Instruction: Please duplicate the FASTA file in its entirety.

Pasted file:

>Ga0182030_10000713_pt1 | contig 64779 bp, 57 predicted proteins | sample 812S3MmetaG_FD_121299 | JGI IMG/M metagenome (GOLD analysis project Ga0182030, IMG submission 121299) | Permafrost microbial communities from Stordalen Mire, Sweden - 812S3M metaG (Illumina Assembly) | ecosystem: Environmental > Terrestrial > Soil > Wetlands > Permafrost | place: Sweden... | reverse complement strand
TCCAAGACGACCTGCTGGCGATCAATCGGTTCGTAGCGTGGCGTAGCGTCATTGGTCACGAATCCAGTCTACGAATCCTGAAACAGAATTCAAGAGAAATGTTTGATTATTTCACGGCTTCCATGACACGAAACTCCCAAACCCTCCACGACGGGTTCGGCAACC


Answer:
>Ga0182030_10000713_pt1 | contig 64779 bp, 57 predicted proteins | sample 812S3MmetaG_FD_121299 | JGI IMG/M metagenome (GOLD analysis project Ga0182030, IMG submission 121299) | Permafrost microbial communities from Stordalen Mire, Sweden - 812S3M metaG (Illumina Assembly) | ecosystem: Environmental > Terrestrial > Soil > Wetlands > Permafrost | place: Sweden... | reverse complement strand
TCCAAGACGACCTGCTGGCGATCAATCGGTTCGTAGCGTGGCGTAGCGTCATTGGTCACGAATCCAGTCTACGAATCCTGAAACAGAATTCAAGAGAAATGTTTGATTATTTCACGGCTTCCATGACACGAAACTCCCAAACCCTCCACGACGGGTTCGGCAACC